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Opinion

[Editorial] Corporate profitability

Stronger efforts needed to boost business performance

The earnings of Samsung Group and Hyundai Motor Group, Korea’s two biggest conglomerates, accounted for 81 percent of the total profits of the country’s top 30 business groups last year, up from 47.5 percent in 2010.

The increased proportion may be viewed as showing Samsung and Hyundai have continued to expand their presence in the Korean economy. However, a closer look at the data released by a local research firm Sunday suggests the real problem is the performance of other companies has been too sluggish.

In fact, the combined net profit posted by the two largest groups decreased by 11.5 percent from 38 trillion won ($35 billion) in 2010 to 33.6 trillion won last year. The figure for the remaining 28 conglomerates plummeted by 81 percent from 42.1 trillion won to 7.9 trillion won over the cited period.

The lackluster performance of Korea’s big businesses results from decelerating exports coupled with sluggish domestic spending. The slowdown in export growth is attributed to a combination of Japan’s weaker currency, increasing challenges from Chinese companies and the prolonged slowdown in the global economy.

According to figures from the Korea Trade-Investment Promotion Agency, the growth rate of Korea’s exports slid from a whopping 22 percent in 2010 to 5.6 percent in 2012 and further to 4.4 percent last year. The country’s overseas shipment shrank by 2.8 percent from a year earlier in the first quarter of this year. Car exports, in particular, dropped by 10.1 percent on-year in the January-March period, mainly due to stiffer competition from Japanese automakers, showed separate data released by the Korea Customs Service on Wednesday.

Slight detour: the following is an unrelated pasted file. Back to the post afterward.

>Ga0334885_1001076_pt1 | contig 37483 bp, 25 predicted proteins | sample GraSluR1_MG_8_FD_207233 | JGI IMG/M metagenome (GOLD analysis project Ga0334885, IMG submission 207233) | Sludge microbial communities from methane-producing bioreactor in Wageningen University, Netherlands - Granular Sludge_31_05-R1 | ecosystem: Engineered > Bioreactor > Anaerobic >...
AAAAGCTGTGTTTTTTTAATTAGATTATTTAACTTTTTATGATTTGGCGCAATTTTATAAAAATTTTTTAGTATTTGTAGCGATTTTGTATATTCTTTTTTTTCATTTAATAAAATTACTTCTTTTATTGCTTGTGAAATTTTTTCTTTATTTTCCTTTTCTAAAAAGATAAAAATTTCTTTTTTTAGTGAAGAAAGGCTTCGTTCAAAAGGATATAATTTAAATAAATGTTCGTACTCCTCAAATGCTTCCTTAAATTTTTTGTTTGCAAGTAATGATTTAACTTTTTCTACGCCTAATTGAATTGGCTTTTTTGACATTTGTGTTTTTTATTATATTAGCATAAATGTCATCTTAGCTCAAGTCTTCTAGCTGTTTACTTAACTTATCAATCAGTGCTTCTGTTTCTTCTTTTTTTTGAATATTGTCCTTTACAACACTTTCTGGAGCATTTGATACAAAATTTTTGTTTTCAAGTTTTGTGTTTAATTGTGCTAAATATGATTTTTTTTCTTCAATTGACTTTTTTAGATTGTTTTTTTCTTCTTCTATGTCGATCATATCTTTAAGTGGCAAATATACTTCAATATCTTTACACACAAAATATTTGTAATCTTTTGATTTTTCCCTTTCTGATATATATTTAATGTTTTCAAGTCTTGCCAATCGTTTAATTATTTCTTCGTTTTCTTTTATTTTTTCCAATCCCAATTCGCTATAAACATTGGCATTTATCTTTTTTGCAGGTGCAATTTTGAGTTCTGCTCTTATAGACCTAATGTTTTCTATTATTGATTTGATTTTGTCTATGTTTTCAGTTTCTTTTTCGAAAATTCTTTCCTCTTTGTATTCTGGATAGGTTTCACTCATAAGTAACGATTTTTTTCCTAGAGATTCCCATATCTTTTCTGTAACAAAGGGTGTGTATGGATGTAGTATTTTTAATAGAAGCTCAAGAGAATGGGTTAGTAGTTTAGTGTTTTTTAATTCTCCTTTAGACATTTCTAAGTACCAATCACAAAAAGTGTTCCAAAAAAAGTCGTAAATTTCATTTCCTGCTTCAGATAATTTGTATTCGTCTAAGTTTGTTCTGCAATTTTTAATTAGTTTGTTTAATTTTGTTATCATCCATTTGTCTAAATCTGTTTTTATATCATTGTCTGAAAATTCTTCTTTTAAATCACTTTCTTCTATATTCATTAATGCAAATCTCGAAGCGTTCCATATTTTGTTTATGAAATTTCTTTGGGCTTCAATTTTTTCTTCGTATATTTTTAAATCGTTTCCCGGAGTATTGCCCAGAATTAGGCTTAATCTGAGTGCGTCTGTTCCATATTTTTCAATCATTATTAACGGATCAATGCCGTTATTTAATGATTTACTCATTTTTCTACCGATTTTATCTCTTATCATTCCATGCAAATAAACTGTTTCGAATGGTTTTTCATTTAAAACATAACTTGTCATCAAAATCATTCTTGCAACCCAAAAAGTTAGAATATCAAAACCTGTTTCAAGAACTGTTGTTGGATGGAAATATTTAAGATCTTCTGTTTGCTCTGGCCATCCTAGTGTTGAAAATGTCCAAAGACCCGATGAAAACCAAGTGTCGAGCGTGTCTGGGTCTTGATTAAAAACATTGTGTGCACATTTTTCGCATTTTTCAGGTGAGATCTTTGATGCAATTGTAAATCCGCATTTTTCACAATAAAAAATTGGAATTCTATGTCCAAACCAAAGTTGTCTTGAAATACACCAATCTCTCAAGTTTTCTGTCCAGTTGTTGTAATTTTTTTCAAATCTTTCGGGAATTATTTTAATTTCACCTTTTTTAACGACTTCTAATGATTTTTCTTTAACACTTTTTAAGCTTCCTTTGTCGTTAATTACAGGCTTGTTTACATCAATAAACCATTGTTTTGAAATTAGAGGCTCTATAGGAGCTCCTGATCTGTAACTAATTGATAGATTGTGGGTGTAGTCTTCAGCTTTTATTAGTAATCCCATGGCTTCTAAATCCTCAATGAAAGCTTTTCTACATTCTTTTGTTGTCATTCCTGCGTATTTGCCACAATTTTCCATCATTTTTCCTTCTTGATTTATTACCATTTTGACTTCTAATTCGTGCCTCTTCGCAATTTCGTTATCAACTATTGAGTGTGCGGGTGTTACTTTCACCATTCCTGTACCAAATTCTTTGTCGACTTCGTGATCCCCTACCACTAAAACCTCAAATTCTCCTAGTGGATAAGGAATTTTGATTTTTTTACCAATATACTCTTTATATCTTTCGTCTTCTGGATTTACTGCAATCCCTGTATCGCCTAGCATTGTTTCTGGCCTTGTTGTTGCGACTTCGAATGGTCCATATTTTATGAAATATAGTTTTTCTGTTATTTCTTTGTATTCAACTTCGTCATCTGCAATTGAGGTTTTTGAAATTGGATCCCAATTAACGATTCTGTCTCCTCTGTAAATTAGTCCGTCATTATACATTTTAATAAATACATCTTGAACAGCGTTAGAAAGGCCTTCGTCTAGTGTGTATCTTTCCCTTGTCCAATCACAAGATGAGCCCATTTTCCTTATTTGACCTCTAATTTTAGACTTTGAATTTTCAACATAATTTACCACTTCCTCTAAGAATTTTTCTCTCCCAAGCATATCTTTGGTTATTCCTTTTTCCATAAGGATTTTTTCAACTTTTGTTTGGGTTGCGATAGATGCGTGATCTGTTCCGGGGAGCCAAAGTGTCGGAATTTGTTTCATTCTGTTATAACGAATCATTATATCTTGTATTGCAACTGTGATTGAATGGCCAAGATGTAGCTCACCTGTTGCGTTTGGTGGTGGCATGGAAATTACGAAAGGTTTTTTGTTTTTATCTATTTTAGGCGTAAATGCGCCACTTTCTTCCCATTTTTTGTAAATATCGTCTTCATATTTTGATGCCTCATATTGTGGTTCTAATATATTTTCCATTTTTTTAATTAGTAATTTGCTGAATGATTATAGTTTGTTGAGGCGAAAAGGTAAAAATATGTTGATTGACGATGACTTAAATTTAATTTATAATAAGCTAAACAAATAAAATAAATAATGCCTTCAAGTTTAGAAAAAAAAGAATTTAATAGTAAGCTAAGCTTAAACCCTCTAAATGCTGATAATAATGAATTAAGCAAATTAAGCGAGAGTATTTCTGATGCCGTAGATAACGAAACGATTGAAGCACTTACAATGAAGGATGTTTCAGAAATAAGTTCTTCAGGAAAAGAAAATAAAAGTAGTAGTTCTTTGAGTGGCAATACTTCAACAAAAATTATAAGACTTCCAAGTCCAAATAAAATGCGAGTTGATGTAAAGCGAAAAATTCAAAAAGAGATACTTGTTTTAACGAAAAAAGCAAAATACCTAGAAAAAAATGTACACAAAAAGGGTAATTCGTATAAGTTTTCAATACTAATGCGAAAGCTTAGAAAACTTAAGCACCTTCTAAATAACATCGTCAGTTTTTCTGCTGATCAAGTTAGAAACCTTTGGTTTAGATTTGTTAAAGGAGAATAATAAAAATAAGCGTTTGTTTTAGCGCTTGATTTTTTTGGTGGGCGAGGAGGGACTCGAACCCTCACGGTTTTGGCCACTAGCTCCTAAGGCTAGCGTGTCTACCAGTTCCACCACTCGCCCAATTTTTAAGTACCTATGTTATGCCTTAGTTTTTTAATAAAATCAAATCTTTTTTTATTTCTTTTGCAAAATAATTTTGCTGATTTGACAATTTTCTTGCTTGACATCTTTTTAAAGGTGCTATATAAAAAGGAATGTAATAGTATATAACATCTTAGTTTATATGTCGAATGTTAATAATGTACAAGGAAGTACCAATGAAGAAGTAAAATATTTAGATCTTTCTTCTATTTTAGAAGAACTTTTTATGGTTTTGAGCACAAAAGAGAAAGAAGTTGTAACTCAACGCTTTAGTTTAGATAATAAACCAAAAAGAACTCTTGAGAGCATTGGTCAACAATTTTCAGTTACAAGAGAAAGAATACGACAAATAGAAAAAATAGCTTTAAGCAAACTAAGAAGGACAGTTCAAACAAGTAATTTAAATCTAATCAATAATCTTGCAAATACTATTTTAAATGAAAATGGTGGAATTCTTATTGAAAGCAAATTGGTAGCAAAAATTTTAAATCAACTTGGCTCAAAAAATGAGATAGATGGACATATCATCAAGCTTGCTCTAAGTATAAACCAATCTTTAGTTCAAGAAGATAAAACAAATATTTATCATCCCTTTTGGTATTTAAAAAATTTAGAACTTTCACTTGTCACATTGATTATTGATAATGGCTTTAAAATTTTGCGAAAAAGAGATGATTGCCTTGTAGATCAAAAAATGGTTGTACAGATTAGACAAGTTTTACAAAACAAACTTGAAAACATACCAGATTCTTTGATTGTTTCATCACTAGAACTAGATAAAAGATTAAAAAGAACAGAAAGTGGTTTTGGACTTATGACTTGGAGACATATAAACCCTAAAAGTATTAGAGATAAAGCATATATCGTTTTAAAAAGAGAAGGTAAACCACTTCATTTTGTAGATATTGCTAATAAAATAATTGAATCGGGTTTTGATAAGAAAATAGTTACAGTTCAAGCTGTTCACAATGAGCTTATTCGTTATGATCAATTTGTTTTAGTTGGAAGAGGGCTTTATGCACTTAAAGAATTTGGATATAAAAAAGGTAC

It is unlikely that Korean corporations’ profitability will improve this year, given business conditions are expected to remain unfavorable both at home and abroad. Decreasing corporate profitability will lead companies to refrain from expanding investments, thus holding back the economic recovery.

The Finance Ministry has clung to its 2015 growth forecast of 3.8 percent. But the Bank of Korea recently cut its outlook to 3.1 percent from an earlier estimate of 3.4 percent, citing the weaker-than-expected recovery pace.

The International Monetary Fund last week lowered its 2015 growth prediction for Korea to 3.3 percent from the 3.7 percent forecast in January.

Economic recovery could be facilitated by enhancing the performance of large corporations and channeling the effect into their parts suppliers and households. Big businesses should redouble efforts to find new growth engines and improve productivity. The government needs to encourage such corporate endeavors by helping create more favorable investment conditions through drastic deregulation.

It is also necessary to pay more heed to the increasing pressure a strengthening won is putting on Korean companies. Over the past month, the value of the Korean currency rose by 3.65 percent against the dollar, marking the steepest pace of increase among major Asian currencies.

Nearly 40 percent of the 159 Korean manufacturers relying on exports for more than half of their sales made profits insufficient to pay interest on loans taken by them last year. Their difficulties are expected to grow this year, with major advanced and emerging economies set to keep or expand aggressive monetary easing policies. Economic policymakers here may now need to give more serious consideration to ways to help the value of the won remain at an appropriate level.
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